Sören, what got you interested in nature and birdwatching?
My family has always been very connected to nature. Both my parents are biologists, so I spent a lot of time outdoors as a child and I just grew up with nature, really.
I soon developed an interest in birds when I discovered just how many you can spot in your own back yard and how little I even knew about them. No sooner had I begun did I feel an overwhelming curiosity and I came across ever more species in and around the garden. During one of my various forays, I met another birdwatcher, who was also on the hunt for a kingfisher. He taught me about the Carl Zeiss Bird Station, and that’s when my passion for the pursuit came into its own.
Where does the Carl Zeiss Bird Station come into play?
The Carl Zeiss Bird Station is a fantastic place for ornithologists in and around Hamburg to meet. The Bird Station is situated in a key breeding and resting area for many birds and is equipped with excellent optics, which make it a great place to experience our feathered friends up close. The volunteers there immediately welcomed me with open arms and encouraged me to take an active role myself. Not a month has gone by since my first visit that I haven’t been at least once – in fact, I usually stop by every week. I also very much enjoy showing interested visitors the Wedel Marsh and its birds, and I love watching the birds and capturing shots of them myself. As a volunteer, my duties include station service and assignments designed to ensure the birds always have a place to breed and rest.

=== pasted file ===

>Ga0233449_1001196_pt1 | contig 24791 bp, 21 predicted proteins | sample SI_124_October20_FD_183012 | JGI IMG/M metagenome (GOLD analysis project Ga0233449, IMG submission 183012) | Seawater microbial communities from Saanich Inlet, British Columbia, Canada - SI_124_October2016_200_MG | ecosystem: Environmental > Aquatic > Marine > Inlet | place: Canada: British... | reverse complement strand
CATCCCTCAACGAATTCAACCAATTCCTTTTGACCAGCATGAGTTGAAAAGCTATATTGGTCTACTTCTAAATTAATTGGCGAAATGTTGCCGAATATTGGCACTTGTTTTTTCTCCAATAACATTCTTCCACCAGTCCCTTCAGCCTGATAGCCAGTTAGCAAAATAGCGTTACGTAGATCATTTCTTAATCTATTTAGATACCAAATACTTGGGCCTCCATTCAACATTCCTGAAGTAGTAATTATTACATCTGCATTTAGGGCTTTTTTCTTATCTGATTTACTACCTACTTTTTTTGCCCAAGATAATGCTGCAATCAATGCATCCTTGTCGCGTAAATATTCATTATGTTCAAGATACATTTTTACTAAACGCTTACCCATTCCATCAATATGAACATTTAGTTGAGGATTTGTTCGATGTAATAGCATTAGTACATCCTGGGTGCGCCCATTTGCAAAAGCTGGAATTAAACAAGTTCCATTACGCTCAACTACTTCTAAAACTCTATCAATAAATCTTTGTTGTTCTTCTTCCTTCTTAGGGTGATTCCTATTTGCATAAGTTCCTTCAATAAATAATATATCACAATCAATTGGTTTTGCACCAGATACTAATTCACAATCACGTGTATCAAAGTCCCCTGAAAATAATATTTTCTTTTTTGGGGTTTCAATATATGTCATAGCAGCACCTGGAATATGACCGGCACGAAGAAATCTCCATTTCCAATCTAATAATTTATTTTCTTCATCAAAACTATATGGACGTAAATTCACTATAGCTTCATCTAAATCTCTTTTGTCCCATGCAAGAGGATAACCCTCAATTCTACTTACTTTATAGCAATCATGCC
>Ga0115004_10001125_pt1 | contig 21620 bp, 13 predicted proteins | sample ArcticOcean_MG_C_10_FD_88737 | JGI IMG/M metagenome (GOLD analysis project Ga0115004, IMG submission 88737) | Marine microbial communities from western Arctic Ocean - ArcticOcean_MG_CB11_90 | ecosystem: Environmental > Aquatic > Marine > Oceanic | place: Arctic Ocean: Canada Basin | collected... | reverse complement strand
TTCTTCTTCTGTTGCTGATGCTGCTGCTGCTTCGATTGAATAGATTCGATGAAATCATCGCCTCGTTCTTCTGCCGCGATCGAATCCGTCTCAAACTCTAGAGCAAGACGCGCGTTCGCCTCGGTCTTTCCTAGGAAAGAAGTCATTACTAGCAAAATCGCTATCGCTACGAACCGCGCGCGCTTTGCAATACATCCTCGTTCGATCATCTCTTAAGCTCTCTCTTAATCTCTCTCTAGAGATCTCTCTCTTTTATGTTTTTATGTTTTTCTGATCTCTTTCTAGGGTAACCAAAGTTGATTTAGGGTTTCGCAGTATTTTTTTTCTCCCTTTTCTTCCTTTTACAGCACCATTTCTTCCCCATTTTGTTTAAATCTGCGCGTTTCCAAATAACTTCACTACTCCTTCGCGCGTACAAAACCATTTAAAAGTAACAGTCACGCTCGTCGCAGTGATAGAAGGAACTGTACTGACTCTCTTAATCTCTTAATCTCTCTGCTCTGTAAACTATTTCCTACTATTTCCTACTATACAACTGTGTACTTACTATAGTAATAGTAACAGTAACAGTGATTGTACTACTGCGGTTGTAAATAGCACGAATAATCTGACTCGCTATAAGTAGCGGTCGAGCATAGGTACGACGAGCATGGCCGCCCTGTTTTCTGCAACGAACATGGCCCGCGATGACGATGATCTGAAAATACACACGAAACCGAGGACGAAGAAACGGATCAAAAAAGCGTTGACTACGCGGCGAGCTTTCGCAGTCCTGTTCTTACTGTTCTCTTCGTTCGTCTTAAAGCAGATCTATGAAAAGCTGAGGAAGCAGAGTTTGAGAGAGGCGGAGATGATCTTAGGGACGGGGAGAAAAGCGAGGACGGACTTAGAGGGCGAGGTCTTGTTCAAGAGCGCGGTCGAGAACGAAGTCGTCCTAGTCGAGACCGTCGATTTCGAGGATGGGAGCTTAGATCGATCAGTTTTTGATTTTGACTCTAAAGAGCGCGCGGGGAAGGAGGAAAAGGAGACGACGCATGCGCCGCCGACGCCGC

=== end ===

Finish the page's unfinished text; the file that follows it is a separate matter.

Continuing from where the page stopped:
Whales fascinate with their size and their elegant moves despite their sometimes clumsy appearing body. Different to birds you may recognize whales with the naked eye though you may need binoculars first for observing their details. Talking about optics it is an advantage to have a large field of view and stable image when panning with them in order not to get motion sickness. Nearly everywhere in the sea you will discover one of the world’s 90 whale species, many only from a boat on the sea. In Europe we show the spots where to watch whales from the beach.
On Germany’s exclusive Sylt island many tourists meet the world’s smallest whale and ask amazed why Flipper is in the North Sea. What many experience as a dolphin at first sight is a porpoise, Phocoena phocoena. The longest specimen measures two and a half meters from nose to fluke. Jumping behavior like that of dolphins is not common as the porpoise has a more calm temper. It is his survival strategy to be as physically small as it lives mainly in the shallow coastal regions of the North and Baltic Sea.